When I see the warning on my browser about "Invalid Certificate" or "Untrusted Certificate" , I might have doubt about a MITM attack at my network. Should I have the same concern when I see that the certificate expired warning? As I know, it happens only when the server did not renew its certificate, and it only shows that the server might use old security standards. Should I worry about anything other than this?


2 Answers 2


If the certificate is expired (say, after two years), this means that a potential attacker had at least two years of time available to brute-force or otherwise attack the key. OK, this means more risk than when the cert is only a few months old, but with good keys there should still be virtually no sudden risk increase at the moment of expiry. Nevertheless, this aspect should not be discarded. (Also, old certs may have been produced in the good old days of less secure signatures)

But more importantly, when a key that is still active is compromised, this fact may be advertised by revocation (e.g., CRL or OSCP). If a key gets compromised after its expiry, this is not done (simply because it would be a waste of resources to track those cases when the certs are invalid anyway by expiry).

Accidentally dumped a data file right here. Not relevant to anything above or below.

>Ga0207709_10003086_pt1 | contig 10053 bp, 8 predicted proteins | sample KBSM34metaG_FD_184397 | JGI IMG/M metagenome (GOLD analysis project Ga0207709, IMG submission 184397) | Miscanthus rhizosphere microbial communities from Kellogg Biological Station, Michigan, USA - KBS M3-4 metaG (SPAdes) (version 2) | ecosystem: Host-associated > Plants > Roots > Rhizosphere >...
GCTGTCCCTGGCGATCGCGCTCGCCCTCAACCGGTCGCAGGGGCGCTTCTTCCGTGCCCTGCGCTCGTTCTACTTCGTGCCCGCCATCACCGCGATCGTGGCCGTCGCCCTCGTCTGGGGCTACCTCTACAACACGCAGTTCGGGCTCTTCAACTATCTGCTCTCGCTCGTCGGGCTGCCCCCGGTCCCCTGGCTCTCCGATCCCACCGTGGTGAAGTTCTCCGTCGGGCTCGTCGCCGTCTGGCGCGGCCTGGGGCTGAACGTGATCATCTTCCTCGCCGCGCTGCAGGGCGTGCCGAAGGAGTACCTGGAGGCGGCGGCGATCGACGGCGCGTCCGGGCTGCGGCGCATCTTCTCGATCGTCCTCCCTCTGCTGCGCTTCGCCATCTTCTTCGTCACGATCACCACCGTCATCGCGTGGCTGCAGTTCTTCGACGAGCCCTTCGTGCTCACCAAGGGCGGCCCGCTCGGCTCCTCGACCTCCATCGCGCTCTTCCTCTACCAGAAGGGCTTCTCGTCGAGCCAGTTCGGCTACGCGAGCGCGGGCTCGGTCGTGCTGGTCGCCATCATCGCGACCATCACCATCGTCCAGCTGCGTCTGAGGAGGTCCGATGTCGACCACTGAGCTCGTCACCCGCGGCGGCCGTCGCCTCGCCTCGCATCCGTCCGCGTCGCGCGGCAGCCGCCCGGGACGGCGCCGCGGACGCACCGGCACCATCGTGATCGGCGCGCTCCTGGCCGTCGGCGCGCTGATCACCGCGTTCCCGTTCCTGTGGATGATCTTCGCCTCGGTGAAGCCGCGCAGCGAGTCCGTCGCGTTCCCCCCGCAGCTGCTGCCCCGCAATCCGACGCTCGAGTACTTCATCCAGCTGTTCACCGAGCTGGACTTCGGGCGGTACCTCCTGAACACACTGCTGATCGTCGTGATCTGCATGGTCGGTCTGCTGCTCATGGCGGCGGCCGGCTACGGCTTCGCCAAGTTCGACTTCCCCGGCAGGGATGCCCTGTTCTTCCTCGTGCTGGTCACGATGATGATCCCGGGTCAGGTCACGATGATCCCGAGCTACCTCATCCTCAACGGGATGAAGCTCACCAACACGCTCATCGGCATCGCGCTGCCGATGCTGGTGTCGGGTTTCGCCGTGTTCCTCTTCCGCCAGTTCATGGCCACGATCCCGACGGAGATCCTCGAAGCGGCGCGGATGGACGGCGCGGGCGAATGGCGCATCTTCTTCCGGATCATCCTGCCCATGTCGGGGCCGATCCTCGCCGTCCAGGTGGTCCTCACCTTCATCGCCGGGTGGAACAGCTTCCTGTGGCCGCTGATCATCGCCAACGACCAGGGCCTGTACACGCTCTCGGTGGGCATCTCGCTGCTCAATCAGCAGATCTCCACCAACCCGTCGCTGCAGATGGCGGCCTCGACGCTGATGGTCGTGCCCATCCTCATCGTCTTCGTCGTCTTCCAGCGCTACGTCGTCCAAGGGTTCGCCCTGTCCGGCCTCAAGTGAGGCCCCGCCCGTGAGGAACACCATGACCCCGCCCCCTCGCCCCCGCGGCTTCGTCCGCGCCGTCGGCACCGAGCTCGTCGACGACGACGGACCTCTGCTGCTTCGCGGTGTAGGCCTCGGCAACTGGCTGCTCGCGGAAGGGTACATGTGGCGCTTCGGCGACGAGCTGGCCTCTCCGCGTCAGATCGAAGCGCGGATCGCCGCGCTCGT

In fact, it may be the case that the owner did renew the certificate, but what you are looking at is a fake site created by a MITM.

So, yes, you should be sufficiently worried (and worried as hell if that is any site of importance such as a banking site or a shop) and maybe inform the owner.


Mostly it is a trust issue.

If the client trusts invalid or expired certificates and he is used to it, what makes him distinguish between a valid expired / invalid certificate from other malicious one? Probably he will click without read yes to all questions...

Also if you are not following the rules / standard why to implement them? To keep the traffic safe? But why your customers should trust they are safe if you do not care with standards?

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